It doesn’t take a soothsayer to realize that for Justice League, the writing was on the wall long before Warner’s mega-movie limped into theaters back in November.
Amid news of extensive reshoots and the much-touted director substitution (Zack Snyder out; Joss Whedon in), the Powers That Be reportedly tried to inject more heart and humor into the final product in order to bring it closer in line with Wonder Woman, undoubtedly the DC Extended Universe’s greatest feat and a sound template for success.
And then there was the whole hullabaloo surrounding the DCEU itself. Coming out of Wonder Woman, Vulture reported that Warner Bros. was rethinking its approach to superhero movies so that they were able to stand on their own two feet, unshackled by the chains of an interconnected universe. This, coupled with the fact that high-ranking figures like Joss Whedon and Geoff Johns distanced themselves from the project, has led Revenge of the Fans (h/t CBM) to compile a report alleging that Warner was always bracing for Justice League to flop. Hell, they were even expecting it.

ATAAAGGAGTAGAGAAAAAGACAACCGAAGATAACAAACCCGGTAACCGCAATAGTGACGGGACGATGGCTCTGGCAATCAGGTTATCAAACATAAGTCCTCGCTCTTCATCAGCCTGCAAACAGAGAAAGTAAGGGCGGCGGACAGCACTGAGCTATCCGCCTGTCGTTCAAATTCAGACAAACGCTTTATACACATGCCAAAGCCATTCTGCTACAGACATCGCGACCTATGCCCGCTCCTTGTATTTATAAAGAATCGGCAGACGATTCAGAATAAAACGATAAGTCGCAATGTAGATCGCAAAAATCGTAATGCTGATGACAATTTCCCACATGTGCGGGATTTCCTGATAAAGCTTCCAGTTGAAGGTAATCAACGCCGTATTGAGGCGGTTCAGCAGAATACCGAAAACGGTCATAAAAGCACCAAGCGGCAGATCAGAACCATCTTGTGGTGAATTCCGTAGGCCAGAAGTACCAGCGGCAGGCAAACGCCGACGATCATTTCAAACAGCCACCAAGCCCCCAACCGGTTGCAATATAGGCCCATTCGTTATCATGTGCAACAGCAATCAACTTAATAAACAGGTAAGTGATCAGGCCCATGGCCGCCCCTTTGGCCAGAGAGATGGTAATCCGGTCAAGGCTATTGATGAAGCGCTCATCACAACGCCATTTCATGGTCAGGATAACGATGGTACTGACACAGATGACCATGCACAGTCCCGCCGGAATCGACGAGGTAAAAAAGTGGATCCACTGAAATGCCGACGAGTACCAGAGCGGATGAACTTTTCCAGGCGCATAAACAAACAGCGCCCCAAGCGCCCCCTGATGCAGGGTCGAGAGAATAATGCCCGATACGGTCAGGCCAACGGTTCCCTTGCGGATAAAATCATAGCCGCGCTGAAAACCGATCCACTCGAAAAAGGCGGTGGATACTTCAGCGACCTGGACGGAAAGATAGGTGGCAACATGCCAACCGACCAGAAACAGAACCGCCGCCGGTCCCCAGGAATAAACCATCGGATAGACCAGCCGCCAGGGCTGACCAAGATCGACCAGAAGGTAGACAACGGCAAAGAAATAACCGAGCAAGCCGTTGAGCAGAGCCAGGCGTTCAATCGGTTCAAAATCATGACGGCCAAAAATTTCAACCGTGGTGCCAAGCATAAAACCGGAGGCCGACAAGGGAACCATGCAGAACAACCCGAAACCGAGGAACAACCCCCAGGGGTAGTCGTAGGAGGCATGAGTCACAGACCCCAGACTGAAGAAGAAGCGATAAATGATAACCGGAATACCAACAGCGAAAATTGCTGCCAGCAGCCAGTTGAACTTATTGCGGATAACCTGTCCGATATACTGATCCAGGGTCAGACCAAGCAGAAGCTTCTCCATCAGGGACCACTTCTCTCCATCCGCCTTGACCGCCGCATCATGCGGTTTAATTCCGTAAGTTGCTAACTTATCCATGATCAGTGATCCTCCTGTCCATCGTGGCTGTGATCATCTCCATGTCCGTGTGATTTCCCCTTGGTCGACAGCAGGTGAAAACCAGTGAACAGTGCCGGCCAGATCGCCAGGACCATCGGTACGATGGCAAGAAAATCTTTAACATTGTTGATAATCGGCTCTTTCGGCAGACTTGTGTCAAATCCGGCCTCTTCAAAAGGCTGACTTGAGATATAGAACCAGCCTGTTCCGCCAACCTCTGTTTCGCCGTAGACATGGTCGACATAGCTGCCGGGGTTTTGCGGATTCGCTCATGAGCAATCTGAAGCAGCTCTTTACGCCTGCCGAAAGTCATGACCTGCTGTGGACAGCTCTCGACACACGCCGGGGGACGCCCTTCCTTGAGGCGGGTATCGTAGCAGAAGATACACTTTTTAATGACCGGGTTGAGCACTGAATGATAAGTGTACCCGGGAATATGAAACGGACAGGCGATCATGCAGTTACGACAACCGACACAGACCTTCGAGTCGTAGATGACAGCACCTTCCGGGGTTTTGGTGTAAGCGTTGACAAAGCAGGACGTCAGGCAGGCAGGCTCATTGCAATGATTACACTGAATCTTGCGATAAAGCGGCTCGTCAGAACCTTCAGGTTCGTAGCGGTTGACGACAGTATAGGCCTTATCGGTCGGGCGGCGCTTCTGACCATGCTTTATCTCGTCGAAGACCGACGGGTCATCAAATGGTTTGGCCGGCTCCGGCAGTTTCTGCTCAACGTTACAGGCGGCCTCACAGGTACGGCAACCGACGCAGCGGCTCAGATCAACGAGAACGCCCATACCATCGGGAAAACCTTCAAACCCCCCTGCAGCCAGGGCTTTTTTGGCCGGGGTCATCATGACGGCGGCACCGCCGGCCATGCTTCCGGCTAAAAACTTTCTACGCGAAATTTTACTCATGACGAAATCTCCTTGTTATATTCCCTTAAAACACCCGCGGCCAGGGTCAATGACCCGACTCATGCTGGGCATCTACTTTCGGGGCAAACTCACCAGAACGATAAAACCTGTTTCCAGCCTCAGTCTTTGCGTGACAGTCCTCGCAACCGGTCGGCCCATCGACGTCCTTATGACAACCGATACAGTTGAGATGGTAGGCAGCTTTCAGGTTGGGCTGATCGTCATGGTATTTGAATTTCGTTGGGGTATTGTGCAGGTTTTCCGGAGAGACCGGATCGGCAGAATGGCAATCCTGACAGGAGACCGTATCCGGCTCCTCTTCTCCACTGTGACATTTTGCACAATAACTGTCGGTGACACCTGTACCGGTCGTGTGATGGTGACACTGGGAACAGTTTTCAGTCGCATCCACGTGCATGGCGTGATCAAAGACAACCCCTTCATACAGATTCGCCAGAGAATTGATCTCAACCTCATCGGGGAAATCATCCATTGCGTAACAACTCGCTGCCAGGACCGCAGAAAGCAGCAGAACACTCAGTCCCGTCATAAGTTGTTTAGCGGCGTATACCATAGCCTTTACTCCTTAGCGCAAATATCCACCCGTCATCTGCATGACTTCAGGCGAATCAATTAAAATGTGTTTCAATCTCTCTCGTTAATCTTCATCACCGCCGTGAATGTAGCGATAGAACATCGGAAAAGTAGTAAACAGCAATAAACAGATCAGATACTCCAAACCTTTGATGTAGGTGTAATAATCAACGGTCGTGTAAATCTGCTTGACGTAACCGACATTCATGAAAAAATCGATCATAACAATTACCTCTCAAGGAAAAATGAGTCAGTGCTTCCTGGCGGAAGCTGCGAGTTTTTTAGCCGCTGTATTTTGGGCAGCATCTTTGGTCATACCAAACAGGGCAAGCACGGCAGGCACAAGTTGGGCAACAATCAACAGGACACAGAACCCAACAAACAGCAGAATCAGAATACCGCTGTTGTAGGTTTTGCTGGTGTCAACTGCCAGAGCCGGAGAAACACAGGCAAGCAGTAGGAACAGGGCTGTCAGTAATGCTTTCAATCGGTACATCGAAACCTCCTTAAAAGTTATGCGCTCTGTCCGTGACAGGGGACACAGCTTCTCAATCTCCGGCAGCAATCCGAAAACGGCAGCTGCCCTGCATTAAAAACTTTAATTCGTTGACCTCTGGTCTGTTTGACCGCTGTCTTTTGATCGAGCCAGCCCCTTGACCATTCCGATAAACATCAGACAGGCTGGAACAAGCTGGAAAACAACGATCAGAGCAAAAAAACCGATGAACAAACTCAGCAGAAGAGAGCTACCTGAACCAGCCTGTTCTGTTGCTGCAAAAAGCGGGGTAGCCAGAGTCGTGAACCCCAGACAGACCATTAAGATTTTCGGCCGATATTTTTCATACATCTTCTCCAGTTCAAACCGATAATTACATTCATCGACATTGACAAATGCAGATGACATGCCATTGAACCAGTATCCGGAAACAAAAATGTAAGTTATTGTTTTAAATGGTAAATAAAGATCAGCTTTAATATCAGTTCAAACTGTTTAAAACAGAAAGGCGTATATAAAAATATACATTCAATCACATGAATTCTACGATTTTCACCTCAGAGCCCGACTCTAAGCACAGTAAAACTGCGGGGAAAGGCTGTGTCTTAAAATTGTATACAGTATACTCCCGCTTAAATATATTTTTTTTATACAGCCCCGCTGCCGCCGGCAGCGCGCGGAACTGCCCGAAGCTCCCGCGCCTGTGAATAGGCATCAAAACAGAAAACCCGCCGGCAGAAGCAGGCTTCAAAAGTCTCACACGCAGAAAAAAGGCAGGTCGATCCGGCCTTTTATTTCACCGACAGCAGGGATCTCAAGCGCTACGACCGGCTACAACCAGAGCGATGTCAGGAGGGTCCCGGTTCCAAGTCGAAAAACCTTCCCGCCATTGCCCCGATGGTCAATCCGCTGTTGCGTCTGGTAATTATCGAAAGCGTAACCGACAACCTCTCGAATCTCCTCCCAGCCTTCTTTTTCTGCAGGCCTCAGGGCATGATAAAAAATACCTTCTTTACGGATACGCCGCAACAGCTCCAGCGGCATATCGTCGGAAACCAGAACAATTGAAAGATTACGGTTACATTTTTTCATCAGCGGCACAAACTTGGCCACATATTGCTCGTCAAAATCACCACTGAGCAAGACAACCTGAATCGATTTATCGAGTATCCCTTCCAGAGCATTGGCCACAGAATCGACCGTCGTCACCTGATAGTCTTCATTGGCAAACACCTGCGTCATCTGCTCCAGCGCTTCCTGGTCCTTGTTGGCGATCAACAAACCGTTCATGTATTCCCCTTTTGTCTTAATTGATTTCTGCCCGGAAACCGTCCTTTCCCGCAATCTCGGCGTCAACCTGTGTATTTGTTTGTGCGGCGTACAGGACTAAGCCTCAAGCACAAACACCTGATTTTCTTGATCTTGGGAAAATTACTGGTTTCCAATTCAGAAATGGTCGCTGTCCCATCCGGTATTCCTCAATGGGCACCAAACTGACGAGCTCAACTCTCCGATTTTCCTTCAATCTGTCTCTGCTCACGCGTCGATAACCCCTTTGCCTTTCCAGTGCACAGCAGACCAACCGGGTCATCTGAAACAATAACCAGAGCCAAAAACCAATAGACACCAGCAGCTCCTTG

Such a filmmaker-driven tactic will seemingly inform the likes of Aquaman and Nightwing – James Wan and Chris McKay, respectively – going forward, but for Justice League, it appears the ship had already sailed, and the doomed project was too far into production for Warner Bros. or Joss Whedon to make any real, tangible changes.
Via Revenge of the Fans:
I remember speaking to an insider in the weeks following Justice League‘s release and them saying they “expected this.” While they conceded the fallout was, perhaps, a bit worse than anticipated, they knew that this thing was going to be a bump in the road. The studio just didn’t want to spend another dime on the film, considering all the effort that had gone into it already. They wanted to simply get it out there, get it over with, and move on to the next phase of DCU films which would act as a distinct course correction.
It’s supposedly the reason why Ciaran Hinds wasn’t brought back to reshoot select scenes for Steppenwolf; Warner Bros. had already come to terms with Justice League failings – even if the film’s final performance turned out to be much worse than anticipated.